Contact: Sandy AdkinsCommunications SpecialistNational Center for State Courts757.259.1515
Williamsburg, Va. (July 27, 2011) — Chief justices are the highest authority of the judicial branch of government, and play significant leadership roles in ensuring that justice is fairly administered in the states. Recent legislative proposals in some states have aimed to modify who sits in the chief justice's chambers.
A 2010 proposal in Utah would have removed the power of the Supreme Court to name its own chief justice and given that power to the state's governor. A 2010 proposal in Arizona would have modified that state's "merit selection" appointment system to demand that candidates for the chief justice's seat also run in a contested statewide election. Earlier this year, the legislature in Florida contemplated a drastic overhaul of the entire Supreme Court, which would have resulted in the governor choosing the state's top judge.
Most recently, a proposed constitutional amendment in Wisconsin would have abolished that state's seniority system, instead suggesting that "each time a justice is elected or reelected and takes the oath of office, the court shall elect a chief justice as its first order of business." Also this year, the District of Columbia's City Council considered a bill to give D.C.'s Court of Appeals, rather than the existing judicial nominating commission, the power to name its chief judge.
None of these five recent changes have been adopted, but they do highlight a trend in state legislative activity to tinker with judicial selection methods. The following table shows a breakdown of how states select their chief justices.
Number of Courts*
Alaska, Arizona, Colorado, Florida, Georgia, Idaho, Illinois, Iowa, Kentucky, Michigan, Missouri, New Mexico, North Dakota1, Oklahoma Court of Criminal Appeals, Oklahoma Supreme Court, Oregon, South Dakota, Tennessee, Utah, Virginia, Washington, Wyoming, West Virginia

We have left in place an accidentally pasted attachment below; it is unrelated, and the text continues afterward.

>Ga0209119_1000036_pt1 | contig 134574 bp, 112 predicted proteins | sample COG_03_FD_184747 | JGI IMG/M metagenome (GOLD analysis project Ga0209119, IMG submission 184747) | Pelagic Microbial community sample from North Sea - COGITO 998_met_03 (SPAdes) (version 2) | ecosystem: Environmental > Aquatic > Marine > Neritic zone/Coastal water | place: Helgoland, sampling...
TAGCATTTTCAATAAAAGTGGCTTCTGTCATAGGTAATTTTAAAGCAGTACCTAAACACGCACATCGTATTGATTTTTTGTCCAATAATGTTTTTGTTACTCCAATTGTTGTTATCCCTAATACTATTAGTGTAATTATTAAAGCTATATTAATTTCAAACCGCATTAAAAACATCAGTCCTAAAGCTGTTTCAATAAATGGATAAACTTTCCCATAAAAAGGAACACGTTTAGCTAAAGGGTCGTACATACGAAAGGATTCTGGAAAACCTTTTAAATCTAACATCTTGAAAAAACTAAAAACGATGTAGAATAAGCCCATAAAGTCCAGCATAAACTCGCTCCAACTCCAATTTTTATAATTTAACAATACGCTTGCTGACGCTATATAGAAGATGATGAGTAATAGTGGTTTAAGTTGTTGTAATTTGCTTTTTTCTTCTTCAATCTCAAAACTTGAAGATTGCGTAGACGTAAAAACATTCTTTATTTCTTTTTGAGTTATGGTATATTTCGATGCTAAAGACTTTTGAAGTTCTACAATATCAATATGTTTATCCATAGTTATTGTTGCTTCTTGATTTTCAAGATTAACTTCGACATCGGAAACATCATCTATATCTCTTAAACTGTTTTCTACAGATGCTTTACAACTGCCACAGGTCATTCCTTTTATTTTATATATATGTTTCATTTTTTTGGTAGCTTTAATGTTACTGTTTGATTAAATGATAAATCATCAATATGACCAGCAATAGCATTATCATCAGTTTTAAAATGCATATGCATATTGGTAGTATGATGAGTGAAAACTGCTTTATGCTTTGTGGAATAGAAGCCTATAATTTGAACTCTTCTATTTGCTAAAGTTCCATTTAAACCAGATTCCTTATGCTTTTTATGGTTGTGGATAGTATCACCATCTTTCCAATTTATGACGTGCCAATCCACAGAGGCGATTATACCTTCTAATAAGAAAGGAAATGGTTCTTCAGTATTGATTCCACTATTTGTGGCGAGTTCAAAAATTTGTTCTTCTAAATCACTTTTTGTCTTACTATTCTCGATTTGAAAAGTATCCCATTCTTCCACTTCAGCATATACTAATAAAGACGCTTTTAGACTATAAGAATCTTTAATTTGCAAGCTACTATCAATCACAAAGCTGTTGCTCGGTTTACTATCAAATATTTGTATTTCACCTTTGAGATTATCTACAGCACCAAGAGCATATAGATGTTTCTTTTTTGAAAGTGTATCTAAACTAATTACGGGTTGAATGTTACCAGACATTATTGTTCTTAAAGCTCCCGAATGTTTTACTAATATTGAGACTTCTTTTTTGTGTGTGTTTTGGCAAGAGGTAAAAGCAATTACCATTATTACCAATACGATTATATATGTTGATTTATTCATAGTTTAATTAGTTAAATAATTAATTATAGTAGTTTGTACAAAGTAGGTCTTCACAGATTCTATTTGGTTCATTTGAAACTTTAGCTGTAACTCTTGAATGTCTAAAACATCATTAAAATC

See next table
Kansas, Louisiana, Mississippi, Nevada, New Hampshire, Pennsylvania, Wisconsin
Alabama, Arkansas, Minnesota, Montana, North Carolina, Ohio, Texas Court of Criminal Appeals, Texas Supreme Court
By judicial nominating commission in the District of Columbia and Indiana; By Legislature in South Carolina
1 In North Dakota, the chief justice is selected jointly by the justices of the Supreme Court and the judges of the state's district courts.
It should be noted that in cases where a chief justice is elected to office, interim vacancies are often filled by governors. In Minnesota, for example, such appointments have been the sole source for every chief justice since at least 1981.
In most states where the decision rests with the governor, there are additional steps prior to or after the appointment. The following table outlines these steps.
Gubernatorial Selection Method
California, Delaware, Maine, Maryland
Nominating commission submits names to governor, who appoints with consent of one or both houses of the legislature
Connecticut, Hawaii, New York, Rhode Island, Vermont
Governor appoints with consent of one or both houses of the legislature
Governor appoints with approval of elected executive council
Nominating commission submits names to governor, who appoints
*The 53 state courts of last resort include the supreme courts of all 50 states, the criminal courts of last resort in Oklahoma and Texas, which are separate from those states' supreme courts, and the District of Columbia Court of Appeals.
The NCSC Backgrounder is designed to provide the media with statistics and facts related to current issues of interest.
The National Center for State Courts, headquartered in Williamsburg, Va., is a nonprofit organization dedicated to improving the administration of justice by providing leadership and service to the state courts. Founded in 1971 by the Conference of Chief Justices and Chief Justice of the United States Warren E. Burger, NCSC provides education, training, technology, management, and research services to the nation's state courts.